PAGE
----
Safety comes first. It’s a way of life, especially around the pool. Not just for kids, but for everyone.
In addition to supervision, PHTA supports the concept of layers of protection. This means that your pool, spa, or hot tub is equipped with several devices to delay unsupervised access or to warn of a child's presence.
Layers of protection for consideration include:
- Adult Supervision
No matter age or skill level, increase pool safety and enjoyment by ensuring that there’s always at least one non-swimming adult present for supervision. A whistle comes in handy to alert and command everyone’s attention promptly. There is no greater layer of protection than constant adult supervision.
There’s a fence for every taste and budget and can be used as a tool to keep children out of a pool area. Present your plans and design ideas to your local building code office, homeowners’ group, or other regulatory organization before proceeding.
- Automatic or Manual Safety Covers
A non-penetrating cover can completely cover the pool and block access to pool water. All safety cover types should meet ASTM F13-46 standard.
- Locking Hot Tub Cover
PHTA recommends that all portable hot tub owners have a safety cover that locks. Locking hot tub covers should meet the American Society for Testing and Materials (ASTM International) F1346-91 safety standard.
Alarms set off a loud sound – and even lights – to warn of potential danger. Consider home security features such as door and exit alarms, fence gate alarms, and water level sensors.
- Rope and Float Line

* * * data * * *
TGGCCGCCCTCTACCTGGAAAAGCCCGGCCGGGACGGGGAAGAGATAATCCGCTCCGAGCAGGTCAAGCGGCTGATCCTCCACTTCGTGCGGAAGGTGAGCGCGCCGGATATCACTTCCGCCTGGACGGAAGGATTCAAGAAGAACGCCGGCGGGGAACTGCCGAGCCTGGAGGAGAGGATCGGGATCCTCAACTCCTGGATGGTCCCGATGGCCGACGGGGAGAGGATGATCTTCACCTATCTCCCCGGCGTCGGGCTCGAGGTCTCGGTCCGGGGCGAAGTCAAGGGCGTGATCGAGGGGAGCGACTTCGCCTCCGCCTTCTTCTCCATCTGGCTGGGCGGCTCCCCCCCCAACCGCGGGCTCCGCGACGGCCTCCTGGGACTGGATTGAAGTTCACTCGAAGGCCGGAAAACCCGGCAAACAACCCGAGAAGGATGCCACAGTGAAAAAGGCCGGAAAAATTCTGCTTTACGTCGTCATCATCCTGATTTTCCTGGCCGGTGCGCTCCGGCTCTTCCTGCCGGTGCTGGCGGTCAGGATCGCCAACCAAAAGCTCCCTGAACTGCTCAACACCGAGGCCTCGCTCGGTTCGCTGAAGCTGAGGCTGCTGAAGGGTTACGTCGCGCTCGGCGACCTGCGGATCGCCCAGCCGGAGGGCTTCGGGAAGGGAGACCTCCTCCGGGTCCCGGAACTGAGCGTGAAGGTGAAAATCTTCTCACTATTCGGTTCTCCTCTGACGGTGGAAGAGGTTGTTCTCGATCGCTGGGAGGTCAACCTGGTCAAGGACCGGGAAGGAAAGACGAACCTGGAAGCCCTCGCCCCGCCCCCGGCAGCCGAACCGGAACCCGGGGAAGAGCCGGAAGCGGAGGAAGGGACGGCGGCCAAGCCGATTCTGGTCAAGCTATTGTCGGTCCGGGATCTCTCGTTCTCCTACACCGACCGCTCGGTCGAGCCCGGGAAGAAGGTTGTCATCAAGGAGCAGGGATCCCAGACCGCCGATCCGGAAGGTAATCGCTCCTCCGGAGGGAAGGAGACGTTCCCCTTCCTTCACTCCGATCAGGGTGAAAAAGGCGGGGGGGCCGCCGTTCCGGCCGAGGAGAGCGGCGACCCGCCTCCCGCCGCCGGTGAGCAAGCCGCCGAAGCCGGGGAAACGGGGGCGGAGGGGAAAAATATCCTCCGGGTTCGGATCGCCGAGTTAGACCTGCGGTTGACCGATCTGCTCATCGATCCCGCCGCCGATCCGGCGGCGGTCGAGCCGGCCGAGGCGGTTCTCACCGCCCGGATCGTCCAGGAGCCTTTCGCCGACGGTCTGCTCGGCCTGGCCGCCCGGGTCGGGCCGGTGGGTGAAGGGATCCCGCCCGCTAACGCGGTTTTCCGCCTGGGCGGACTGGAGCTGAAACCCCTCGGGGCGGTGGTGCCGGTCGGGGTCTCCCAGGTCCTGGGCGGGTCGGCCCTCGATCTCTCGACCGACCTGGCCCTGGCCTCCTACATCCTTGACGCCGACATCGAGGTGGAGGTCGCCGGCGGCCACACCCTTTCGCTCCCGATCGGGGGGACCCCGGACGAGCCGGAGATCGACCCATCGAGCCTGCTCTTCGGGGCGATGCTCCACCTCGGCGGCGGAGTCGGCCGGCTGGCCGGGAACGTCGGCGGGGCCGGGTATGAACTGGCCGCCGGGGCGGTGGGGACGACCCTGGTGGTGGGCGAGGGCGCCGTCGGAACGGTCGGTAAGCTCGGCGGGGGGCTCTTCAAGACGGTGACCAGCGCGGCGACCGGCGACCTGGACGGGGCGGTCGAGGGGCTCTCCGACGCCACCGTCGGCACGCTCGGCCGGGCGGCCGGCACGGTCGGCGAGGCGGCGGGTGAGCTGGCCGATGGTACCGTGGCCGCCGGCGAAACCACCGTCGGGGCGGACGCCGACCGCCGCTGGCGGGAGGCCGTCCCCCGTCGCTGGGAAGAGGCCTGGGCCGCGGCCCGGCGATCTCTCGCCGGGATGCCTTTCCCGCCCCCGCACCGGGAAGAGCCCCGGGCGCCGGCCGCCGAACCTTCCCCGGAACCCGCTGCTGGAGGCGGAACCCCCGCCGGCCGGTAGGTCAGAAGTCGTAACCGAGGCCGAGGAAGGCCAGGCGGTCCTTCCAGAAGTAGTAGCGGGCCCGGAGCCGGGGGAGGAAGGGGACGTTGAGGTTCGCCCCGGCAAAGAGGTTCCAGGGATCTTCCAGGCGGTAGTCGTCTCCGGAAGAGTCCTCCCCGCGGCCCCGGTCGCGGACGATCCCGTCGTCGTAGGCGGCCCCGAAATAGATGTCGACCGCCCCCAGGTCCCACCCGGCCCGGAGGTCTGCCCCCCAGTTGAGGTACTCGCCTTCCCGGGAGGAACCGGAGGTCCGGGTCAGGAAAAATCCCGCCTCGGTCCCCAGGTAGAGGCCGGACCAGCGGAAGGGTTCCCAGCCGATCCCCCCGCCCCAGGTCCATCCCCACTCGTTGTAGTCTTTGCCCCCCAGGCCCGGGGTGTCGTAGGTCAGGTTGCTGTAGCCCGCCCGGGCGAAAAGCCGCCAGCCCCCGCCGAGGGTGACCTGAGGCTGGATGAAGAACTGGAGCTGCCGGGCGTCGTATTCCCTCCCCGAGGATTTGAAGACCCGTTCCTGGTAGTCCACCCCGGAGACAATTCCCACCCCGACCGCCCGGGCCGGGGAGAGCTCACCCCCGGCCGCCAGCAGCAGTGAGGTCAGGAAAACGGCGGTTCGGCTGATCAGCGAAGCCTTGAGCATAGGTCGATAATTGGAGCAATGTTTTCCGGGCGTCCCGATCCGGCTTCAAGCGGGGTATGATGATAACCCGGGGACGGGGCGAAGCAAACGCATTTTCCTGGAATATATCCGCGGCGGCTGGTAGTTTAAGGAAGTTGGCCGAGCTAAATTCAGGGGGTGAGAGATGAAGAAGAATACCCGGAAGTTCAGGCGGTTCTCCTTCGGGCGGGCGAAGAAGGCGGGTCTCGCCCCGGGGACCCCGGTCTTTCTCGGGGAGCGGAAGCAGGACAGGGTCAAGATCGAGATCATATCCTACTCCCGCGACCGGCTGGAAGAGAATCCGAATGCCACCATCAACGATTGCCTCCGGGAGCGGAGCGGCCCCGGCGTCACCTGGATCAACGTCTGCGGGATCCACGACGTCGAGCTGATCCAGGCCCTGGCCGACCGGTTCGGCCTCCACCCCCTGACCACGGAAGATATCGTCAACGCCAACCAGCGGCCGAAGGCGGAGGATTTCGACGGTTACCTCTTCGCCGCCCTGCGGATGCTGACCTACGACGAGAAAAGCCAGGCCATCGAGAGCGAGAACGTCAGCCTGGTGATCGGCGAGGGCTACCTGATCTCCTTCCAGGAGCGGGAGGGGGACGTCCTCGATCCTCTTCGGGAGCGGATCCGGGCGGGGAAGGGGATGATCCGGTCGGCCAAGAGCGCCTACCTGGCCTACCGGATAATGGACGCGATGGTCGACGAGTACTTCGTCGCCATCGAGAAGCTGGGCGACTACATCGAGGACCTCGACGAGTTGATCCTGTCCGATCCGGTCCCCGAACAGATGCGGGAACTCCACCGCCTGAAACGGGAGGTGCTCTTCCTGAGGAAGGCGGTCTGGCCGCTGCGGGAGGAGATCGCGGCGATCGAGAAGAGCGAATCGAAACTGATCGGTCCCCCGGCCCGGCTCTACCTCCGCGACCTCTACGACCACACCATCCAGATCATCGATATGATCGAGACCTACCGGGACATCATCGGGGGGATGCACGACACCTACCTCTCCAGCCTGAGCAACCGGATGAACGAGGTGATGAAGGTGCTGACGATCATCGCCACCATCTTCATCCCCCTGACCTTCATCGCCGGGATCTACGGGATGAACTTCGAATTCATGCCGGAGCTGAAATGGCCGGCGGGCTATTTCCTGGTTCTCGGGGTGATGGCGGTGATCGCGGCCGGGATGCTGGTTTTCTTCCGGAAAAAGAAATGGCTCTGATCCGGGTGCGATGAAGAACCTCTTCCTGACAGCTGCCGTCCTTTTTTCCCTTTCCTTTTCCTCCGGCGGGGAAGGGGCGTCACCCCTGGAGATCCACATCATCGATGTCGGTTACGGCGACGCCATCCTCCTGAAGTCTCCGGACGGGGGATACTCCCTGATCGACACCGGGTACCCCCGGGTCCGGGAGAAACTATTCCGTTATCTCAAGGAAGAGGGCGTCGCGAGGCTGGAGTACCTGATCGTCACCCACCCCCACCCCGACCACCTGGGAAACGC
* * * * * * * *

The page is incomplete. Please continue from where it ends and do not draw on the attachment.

Placed across the pool, the rope and float line alerts swimmers to the separation between the deep and shallow ends of the pool.
- Toys, Games, and Floats
All recreational pool equipment should be safe and age appropriate for each individual. Never leave loose objects in or around the pool. Put toys away for security and safety, as curious kids may be intrigued by pool toys left out.
Other important safety equipment:
- Life Ring, Shepherd’s Crook (Hook)
These devices are used to pull someone from the pool to safety. All rescue equipment should be placed near the pool in a clearly marked and readily accessible spot, and periodically checked to make sure it’s in good condition.
- Emergency Information
Post CPR, emergency (911 or other) contact information, and warning signs in a clearly visible spot near the pool. Consider performing routine safety drills to remind everyone what to do and where to go in the event of an emergency.
- Outside Telephone
A cordless poolside phone lets you call for help or information quickly, without leaving the pool area.
Choose a level of pool protection that’s right for you and use it! Even on cooler, cloudy days, the sun’s ultraviolet rays can burn and damage skin cells.
- First Aid Kit
A first aid kit should be kept in a safe and convenient location and periodically checked to make sure the kit is well stocked with all essentials.
- Maintenance Supplies
All cleaners, chemicals, and maintenance supplies should be kept in a locked storage area, away from children and pets. Check labels for proper storage and expiration dates, and follow manufacturers’ guidelines.